indMatrix-class {Matrix} R Documentation

## Index Matrices

### Description

The "indMatrix" class is the class of index matrices, stored as 1-based integer index vectors. An index matrix is a matrix with exactly one non-zero entry per row. Index matrices are useful for mapping observations to unique covariate values, for example.

Matrix (vector) multiplication with index matrices is equivalent to replicating and permuting rows, or “sampling rows with replacement”, and is implemented that way in the Matrix package, see the ‘Details’ below.

### Details

Matrix (vector) multiplication with index matrices from the left is equivalent to replicating and permuting rows of the matrix on the right hand side. (Similarly, matrix multiplication with the transpose of an index matrix from the right corresponds to selecting columns.) The crossproduct of an index matrix M with itself is a diagonal matrix with the number of entries in each column of M on the diagonal, i.e., M'M=Diagonal(x=table(M@perm)).

Permutation matrices (of class pMatrix) are special cases of index matrices: They are square, of dimension, say, n \times n, and their index vectors contain exactly all of 1:n.

While “row-indexing” (of more than one row or using drop=FALSE) stays within the "indMatrix" class, all other subsetting/indexing operations (“column-indexing”, including, diag) on "indMatrix" objects treats them as nonzero-pattern matrices ("ngTMatrix" specifically), such that non-matrix subsetting results in logical vectors. Sub-assignment (M[i,j] <- v) is not sensible and hence an error for these matrices.

### Objects from the Class

Objects can be created by calls of the form new("indMatrix", ...) or by coercion from an integer index vector, see below.

### Slots

perm:

An integer, 1-based index vector, i.e. an integer vector of length Dim[1] whose elements are taken from 1:Dim[2].

Dim:

integer vector of length two. In some applications, the matrix will be skinny, i.e., with at least as many rows as columns.

Dimnames:

a list of length two where each component is either NULL or a character vector of length equal to the corresponding Dim element.

### Extends

Class "sparseMatrix" and "generalMatrix", directly.

### Methods

%*%

signature(x = "matrix", y = "indMatrix") and other signatures (use showMethods("%*%", class="indMatrix")): ...

coerce

signature(from = "integer", to = "indMatrix"): This enables typical "indMatrix" construction, given an index vector from elements in 1:Dim[2], see the first example.

coerce

signature(from = "numeric", to = "indMatrix"): a user convenience, to allow as(perm, "indMatrix") for numeric perm with integer values.

coerce

signature(from = "list", to = "indMatrix"): The list must have two (integer-valued) entries: the first giving the index vector with elements in 1:Dim[2], the second giving Dim[2]. This allows "indMatrix" construction for cases in which the values represented by the rightmost column(s) are not associated with any observations, i.e., in which the index does not contain values Dim[2], Dim[2]-1, Dim[2]-2, ...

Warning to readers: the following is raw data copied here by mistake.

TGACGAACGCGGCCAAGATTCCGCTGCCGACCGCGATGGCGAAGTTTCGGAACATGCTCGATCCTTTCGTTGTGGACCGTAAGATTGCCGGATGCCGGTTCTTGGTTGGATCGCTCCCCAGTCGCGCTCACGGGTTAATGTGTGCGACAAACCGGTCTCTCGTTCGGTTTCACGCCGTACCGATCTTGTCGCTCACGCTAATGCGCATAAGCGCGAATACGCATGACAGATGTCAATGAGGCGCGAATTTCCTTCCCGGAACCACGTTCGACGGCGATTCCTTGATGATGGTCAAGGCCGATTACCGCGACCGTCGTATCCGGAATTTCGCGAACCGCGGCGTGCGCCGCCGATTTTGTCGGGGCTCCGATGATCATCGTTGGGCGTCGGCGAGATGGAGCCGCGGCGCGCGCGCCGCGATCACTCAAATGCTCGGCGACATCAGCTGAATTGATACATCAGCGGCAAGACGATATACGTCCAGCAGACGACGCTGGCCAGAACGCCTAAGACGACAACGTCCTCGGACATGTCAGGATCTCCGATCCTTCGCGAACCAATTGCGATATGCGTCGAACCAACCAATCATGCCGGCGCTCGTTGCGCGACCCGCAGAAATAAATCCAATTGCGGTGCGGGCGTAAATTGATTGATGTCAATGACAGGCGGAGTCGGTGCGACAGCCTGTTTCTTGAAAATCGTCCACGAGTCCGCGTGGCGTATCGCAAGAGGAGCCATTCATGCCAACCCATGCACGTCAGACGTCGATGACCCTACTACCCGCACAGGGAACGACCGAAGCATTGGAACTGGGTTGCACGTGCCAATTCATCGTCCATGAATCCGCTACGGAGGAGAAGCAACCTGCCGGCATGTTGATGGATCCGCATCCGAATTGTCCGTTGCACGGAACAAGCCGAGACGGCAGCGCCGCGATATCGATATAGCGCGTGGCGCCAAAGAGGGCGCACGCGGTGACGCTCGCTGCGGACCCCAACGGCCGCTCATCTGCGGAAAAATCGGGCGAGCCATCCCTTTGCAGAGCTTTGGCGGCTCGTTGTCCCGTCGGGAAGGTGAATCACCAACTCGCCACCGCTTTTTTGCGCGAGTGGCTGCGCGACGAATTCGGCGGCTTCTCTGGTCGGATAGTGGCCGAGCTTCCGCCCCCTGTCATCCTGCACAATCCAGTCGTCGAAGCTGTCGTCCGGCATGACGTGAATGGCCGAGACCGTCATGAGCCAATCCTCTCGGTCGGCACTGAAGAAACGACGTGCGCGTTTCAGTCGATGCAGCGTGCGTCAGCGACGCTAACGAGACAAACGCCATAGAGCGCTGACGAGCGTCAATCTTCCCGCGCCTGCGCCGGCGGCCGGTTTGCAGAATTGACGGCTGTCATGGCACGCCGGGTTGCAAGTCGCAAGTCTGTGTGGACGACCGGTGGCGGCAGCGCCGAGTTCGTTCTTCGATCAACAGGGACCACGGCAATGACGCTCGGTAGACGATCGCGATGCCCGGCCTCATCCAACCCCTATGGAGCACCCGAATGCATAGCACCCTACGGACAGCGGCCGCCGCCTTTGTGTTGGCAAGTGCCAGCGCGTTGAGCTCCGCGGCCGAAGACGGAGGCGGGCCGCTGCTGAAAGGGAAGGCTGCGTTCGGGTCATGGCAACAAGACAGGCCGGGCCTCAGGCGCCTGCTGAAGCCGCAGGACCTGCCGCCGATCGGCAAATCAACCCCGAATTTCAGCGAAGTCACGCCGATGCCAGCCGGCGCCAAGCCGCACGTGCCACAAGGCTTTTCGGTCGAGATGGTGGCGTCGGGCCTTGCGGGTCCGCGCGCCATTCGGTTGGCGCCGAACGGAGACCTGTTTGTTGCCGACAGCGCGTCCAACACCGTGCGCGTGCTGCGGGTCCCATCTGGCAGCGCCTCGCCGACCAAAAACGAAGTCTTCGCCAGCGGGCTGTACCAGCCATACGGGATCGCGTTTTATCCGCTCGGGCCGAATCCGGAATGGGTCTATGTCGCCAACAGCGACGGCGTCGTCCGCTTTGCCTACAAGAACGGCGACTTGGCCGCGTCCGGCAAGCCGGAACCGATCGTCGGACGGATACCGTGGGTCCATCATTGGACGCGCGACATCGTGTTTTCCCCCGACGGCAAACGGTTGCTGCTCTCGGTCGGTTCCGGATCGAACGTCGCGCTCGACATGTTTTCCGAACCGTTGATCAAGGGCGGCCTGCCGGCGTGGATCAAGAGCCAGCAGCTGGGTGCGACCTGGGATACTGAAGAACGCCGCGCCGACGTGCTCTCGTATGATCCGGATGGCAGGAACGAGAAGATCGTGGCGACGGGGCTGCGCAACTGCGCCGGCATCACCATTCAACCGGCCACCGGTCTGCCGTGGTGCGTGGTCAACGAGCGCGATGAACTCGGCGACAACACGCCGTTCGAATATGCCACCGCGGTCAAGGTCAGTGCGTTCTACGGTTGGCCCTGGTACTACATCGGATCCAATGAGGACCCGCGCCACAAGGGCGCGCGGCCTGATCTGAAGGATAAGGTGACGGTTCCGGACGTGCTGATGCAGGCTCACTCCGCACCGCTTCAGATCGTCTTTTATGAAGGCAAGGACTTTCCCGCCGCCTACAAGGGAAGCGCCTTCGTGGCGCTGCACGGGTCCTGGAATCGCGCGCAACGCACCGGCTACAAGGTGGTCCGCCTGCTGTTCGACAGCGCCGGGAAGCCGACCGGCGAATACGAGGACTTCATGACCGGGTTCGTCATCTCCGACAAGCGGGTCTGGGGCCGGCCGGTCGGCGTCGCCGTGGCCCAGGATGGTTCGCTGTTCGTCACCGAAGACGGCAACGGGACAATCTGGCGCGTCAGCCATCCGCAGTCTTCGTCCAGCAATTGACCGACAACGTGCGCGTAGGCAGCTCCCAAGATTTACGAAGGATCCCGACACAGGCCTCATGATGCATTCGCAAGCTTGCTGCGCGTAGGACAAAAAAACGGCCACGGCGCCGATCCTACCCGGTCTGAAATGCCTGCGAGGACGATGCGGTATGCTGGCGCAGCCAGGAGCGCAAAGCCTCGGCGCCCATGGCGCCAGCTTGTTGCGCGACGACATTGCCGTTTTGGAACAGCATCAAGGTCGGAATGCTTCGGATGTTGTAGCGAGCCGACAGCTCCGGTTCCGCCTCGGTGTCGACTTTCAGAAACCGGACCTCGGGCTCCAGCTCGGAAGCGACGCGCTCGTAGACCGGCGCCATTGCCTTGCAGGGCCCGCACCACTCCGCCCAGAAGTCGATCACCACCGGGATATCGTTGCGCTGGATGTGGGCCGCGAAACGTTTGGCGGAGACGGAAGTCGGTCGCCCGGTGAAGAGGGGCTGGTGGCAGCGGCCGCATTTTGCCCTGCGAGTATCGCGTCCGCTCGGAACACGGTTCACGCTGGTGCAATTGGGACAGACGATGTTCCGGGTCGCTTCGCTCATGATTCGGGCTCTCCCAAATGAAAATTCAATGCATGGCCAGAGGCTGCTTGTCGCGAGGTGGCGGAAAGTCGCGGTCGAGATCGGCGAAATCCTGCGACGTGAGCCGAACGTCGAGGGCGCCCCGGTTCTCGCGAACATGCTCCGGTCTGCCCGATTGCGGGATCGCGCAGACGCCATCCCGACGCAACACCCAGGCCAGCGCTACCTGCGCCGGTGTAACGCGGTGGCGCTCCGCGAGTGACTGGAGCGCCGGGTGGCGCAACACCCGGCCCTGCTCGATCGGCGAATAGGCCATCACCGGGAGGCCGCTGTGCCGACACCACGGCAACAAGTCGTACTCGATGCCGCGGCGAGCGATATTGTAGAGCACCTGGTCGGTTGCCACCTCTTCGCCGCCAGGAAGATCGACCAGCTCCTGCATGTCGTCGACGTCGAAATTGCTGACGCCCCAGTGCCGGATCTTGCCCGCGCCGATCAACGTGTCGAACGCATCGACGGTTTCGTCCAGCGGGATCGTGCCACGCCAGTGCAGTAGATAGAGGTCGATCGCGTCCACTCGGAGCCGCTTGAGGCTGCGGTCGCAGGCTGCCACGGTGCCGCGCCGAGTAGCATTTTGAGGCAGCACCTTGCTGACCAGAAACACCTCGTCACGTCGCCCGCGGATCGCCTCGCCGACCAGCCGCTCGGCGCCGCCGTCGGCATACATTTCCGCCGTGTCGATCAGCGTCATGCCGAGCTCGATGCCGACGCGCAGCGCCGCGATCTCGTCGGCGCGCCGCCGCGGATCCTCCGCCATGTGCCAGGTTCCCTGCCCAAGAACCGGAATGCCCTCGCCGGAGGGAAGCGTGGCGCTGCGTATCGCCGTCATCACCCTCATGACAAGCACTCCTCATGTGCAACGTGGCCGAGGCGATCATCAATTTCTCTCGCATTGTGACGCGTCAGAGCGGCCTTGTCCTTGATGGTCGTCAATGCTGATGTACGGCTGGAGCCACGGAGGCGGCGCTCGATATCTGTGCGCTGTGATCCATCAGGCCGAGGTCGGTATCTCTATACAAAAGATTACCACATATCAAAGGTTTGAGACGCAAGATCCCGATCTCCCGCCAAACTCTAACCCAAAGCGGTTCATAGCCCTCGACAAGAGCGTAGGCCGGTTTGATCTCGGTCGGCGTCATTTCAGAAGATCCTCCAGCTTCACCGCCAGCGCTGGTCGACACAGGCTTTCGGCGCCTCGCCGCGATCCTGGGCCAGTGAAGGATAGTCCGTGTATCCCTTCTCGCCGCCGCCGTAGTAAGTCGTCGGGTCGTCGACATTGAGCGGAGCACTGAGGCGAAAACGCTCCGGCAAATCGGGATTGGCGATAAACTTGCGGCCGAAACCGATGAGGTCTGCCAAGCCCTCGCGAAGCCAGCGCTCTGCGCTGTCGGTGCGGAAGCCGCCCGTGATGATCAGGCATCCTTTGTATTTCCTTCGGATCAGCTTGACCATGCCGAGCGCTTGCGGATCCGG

coerce

signature(from = "indMatrix", to = "matrix"): coercion to a traditional FALSE/TRUE matrix of mode logical.

coerce

signature(from = "indMatrix", to = "ngTMatrix"): coercion to sparse logical matrix of class ngTMatrix.

t

signature(x = "indMatrix"): return the transpose of the index matrix (which is no longer an indMatrix, but of class ngTMatrix.

colSums, colMeans, rowSums, rowMeans

signature(x = "indMatrix"): return the column or row sums or means.

rbind2

signature(x = "indMatrix", y = "indMatrix"): a fast method for rowwise catenation of two index matrices (with the same number of columns).

kronecker

signature(X = "indMatrix", Y = "indMatrix"): return the kronecker product of two index matrices, which corresponds to the index matrix of the interaction of the two.

### Author(s)

Fabian Scheipl, Uni Muenchen, building on existing "pMatrix", after a nice hike's conversation with Martin Maechler; diverse tweaks by the latter. The crossprod(x,y) and kronecker(x,y) methods when both arguments are "indMatrix" have been made considerably faster thanks to a suggestion by Boris Vaillant.

The permutation matrices pMatrix are special index matrices. The “pattern” matrices, nMatrix and its subclasses.

### Examples

p1 <- as(c(2,3,1), "pMatrix")
(sm1 <- as(rep(c(2,3,1), e=3), "indMatrix"))
stopifnot(all(sm1 == p1[rep(1:3, each=3),]))

## row-indexing of a <pMatrix> turns it into an <indMatrix>:
class(p1[rep(1:3, each=3),])

set.seed(12) # so we know '10' is in sample
## random index matrix for 30 observations and 10 unique values:
(s10 <- as(sample(10, 30, replace=TRUE),"indMatrix"))

## Sample rows of a numeric matrix :
(mm <- matrix(1:10, nrow=10, ncol=3))
s10 %*% mm

set.seed(27)
IM1 <- as(sample(1:20, 100, replace=TRUE), "indMatrix")
IM2 <- as(sample(1:18, 100, replace=TRUE), "indMatrix")
(c12 <- crossprod(IM1,IM2))
## same as cross-tabulation of the two index vectors:
stopifnot(all(c12 - unclass(table(IM1@perm, IM2@perm)) == 0))

# 3 observations, 4 implied values, first does not occur in sample:
as(2:4, "indMatrix")
# 3 observations, 5 values, first and last do not occur in sample:
as(list(2:4, 5), "indMatrix")

as(sm1, "nMatrix")
s10[1:7, 1:4] # gives an "ngTMatrix" (most economic!)
s10[1:4, ]  # preserves "indMatrix"-class

I1 <- as(c(5:1,6:4,7:3), "indMatrix")
I2 <- as(7:1, "pMatrix")
(I12 <- rbind(I1, I2))
stopifnot(is(I12, "indMatrix"),
identical(I12, rbind(I1, I2)),
colSums(I12) == c(2L,2:4,4:2))


[Package Matrix version 1.5-3 Index]